Next week, Gov. Greitens is expected to release his proposed budget for state fiscal year 2018. Lawmakers began their budget-crafting earlier this month. We can expect a year of fiscal belt-tightening at the state level.
The challenge is significant. This year’s revenue has been less than anticipated, and cuts already have been announced to keep the SFY 2017 budget in balance. Moreover, with new eligibility added by lawmakers in 2016 among other changes, Medicaid spending will consume around $340 million more in the FY 2018 budget — even with near-historical low levels of health spending.
This is all occurring in an environment of great uncertainty on the federal level. And, what happens in Washington, D.C., matters greatly.
For more than a quarter-century, hospitals have partnered with the state to address Medicaid’s cost to the state budget. The Federal Reimbursement Allowance partnership has been a tremendous success for the state, allowing policymakers to shift limited general revenue resources to other priorities. However, with significant — if presently ill-defined — changes expected in the state and federal relationship on Medicaid, the shape of our partnership may evolve.
On Monday, there was an article in Governing magazine that discussed states’ readiness for Medicaid block grants. Frankly, they aren’t. Although, Missouri lawmakers recently held a hearing on a “global waiver” for Medicaid, the budget implications for one possible permutation of that waiver ― a block grant ― are far greater than anyone can know presently.
Earlier this month, Gov. Greitens announced the appointment of a state “chief operations officer,” who will oversee an end-to-end review of Missouri’s bureaucracy. The objective is smart belt-tightening. However, given the uncertainty on the federal side of the state’s budget ledger, I’d recommend an even more conservative approach — a belt and suspenders approach.
The FRA has provided suspenders for the state’s Medicaid program since the Ashcroft administration. The question, therefore, is whether new focus and additional innovative partnerships can bring value from the current program and also forestall pulling the budget belt in a notch.
Last week, we released a new HIDI HealthStats on emergency department use among Medicaid “superutilizers.” The farthest outlier was a single patient who had 384 ED visits to 17 different hospitals and more than $1 million in charges during fiscal year 2016. That’s astounding. It’s also an opportunity.
Belt tightening won’t reduce inefficient or unnecessary ED utilization. An approach that expands on our partnership with the state to allow — and potentially reward — innovation that helps control cost and resources would be a far better direction. And, beyond the FRA, we’ve seen this approach through health care homes and behavioral health stabilization investments, among others.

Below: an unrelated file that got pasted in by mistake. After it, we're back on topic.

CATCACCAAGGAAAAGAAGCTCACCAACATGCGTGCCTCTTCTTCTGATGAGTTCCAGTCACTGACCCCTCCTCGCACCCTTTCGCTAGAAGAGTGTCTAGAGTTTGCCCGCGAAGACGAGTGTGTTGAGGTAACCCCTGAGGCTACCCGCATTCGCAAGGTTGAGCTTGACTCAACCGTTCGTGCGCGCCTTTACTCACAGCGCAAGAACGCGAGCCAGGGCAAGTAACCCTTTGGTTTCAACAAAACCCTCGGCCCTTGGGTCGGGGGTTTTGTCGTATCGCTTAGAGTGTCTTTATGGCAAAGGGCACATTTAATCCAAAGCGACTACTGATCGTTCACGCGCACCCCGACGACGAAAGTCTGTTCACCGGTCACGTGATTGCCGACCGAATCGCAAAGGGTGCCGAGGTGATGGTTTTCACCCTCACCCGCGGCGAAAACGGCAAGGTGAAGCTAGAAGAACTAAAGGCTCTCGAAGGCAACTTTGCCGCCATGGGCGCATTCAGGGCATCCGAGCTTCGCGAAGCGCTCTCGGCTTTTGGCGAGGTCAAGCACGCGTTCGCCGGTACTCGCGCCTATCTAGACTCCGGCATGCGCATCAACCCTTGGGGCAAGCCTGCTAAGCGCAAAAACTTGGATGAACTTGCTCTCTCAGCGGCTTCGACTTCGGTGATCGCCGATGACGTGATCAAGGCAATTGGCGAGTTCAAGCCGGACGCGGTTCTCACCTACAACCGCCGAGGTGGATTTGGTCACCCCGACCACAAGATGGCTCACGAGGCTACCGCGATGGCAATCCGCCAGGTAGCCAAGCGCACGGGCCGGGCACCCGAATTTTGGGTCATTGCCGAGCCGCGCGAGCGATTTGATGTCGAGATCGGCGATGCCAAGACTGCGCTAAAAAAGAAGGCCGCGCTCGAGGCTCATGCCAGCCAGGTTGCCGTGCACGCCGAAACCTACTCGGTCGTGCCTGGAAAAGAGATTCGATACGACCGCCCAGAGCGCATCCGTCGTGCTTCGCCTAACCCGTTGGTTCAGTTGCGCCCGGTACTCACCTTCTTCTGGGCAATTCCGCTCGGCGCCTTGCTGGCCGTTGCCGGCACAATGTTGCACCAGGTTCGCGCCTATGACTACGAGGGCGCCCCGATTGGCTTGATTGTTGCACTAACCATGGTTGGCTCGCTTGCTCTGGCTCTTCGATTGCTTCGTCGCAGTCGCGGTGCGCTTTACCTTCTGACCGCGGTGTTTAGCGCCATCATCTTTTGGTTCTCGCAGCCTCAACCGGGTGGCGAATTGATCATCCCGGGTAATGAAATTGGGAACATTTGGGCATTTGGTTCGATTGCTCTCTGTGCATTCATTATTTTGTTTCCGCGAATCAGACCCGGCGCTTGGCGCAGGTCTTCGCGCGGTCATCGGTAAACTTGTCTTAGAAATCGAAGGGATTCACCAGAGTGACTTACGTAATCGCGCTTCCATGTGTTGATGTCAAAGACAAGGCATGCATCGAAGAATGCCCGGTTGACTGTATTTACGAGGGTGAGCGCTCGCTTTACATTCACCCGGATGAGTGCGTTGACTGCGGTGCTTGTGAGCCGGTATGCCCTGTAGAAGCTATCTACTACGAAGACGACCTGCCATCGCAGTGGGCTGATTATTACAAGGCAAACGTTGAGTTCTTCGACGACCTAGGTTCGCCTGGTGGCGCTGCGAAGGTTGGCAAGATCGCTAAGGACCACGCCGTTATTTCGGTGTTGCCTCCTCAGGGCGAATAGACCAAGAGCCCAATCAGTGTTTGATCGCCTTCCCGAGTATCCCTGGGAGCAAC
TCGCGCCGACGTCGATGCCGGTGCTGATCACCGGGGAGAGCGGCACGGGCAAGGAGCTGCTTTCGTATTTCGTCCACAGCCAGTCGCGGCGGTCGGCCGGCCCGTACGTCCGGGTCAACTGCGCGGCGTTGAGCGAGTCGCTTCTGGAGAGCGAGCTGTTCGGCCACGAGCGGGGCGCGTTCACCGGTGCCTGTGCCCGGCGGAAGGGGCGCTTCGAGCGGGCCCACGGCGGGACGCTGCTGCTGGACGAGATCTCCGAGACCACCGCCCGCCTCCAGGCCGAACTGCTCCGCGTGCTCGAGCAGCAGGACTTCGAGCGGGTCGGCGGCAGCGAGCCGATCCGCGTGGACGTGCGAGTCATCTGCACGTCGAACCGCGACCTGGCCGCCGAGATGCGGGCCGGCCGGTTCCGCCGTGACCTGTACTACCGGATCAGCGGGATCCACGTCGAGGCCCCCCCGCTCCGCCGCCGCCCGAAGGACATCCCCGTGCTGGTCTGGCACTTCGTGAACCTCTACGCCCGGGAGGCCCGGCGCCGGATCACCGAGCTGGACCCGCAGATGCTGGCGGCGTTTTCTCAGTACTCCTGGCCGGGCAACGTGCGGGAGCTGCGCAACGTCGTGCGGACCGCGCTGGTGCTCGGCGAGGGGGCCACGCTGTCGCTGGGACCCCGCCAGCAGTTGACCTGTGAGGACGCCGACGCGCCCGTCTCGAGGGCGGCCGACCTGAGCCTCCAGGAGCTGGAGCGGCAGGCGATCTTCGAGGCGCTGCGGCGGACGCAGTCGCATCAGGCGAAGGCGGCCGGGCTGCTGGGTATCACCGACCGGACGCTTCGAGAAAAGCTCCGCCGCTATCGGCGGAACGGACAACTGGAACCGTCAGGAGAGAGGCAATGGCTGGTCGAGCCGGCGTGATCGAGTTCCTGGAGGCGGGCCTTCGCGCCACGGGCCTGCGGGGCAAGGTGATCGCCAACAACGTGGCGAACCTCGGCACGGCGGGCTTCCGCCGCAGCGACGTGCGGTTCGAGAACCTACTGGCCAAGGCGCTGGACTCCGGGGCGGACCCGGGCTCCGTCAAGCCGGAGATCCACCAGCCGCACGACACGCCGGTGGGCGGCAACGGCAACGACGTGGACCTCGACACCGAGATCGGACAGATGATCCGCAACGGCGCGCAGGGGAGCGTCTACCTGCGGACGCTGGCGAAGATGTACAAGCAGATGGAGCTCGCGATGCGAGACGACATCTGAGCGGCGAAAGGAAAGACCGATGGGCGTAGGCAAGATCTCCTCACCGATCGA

We don’t know how quickly the federal shifts will occur. And, beginning an investigation into a global waiver or block grant approach makes sense. Acting quickly, however, could be a mistake.
There’s tremendous pressure being put on Congress and the administration to ensure that states like Missouri are not harmed in a block grant scenario. Our voice is included in that chorus. The absence of Medicaid expansion and Missouri’s reliance on the FRA could result in great harm if speed was valued over deliberation. A POLITICO story from Monday illuminates how members of the GOP — in the states and Congress — understand the complexity, and need for deliberation, during the potential sea-change in the state-federal Medicaid partnership.
There’s too much at stake to get the policy wrong. As I’ve been saying, the signals aren’t clear yet. Crafting a budget on these signals could take us in the wrong direction. However, there’s a lot we can be doing to belt-and-suspender the program now — to create a more manageable program if block grants or other models become the new normal.
In fashion, wearing a belt and suspenders is a no-no. In policy, it’s a conservative, fashion-forward choice.
Send me an email with your thoughts.
In This Issue
Herb B. Kuhn
MHA President and CEO
Marketplace Open Enrollment Ends Next Tuesday
Kindred Hospital Kansas City Names New CEO
Marketplace Open Enrollment Ends Next Tuesday
Staff Contact: Andrew Wheeler
Through Jan. 14, more than 8.8 million Americans have signed up for 2017 health care coverage through HealthCare.gov. This is a slight increase from last year’s plan selections of 8.7 million. In Missouri, 244,593 have made plan selections for 2017. Although last year’s report included two additional days, enrollment through week 11 in 2016 was higher, amounting to 266,036 enrollees. The Centers for Medicare & Medicaid Services states that the next enrollment snapshot will be released Friday, Feb. 3, which will cover enrollments through the final open enrollment deadline of Tuesday, Jan. 31.
Back To Top
January 26, 2017
MHA Distributes Projected Payment Implications Of Medicare’s VBP, HAC And Readmissions
Coalition Releases Prior Authorization Principles
January 25, 2017
State Legislators Advance Medical Liability Reform Legislation
CMS Provides MOON Instructions
CMS Provides Summary Of OP-33 Sampling Methodology
CMS Extends eCQM Reporting Deadline
January 24, 2017
HHS Releases 2016 Report On Health Care Fraud And Abuse Control Program
CBO Releases 2017-2027 Budget Outlook
MU Health Care Names Interim CEO
January 23, 2017
Trump Signs Executive Order To Ease Burden Of The ACA
CDC Issues Communicable Disease Final Rule
HIDI HealthStats — Medicaid Utilization
CMS Announces QualityNet Secure Portal Delay
CMS Announces Availability Of CART Inpatient 4.19.1
Judge Blocks Aetna/Humana Merger
RUPRI Highlights Differences Between Urban And Rural Medicaid Enrollment
CDC Report Focuses On Reducing Mortality In Rural America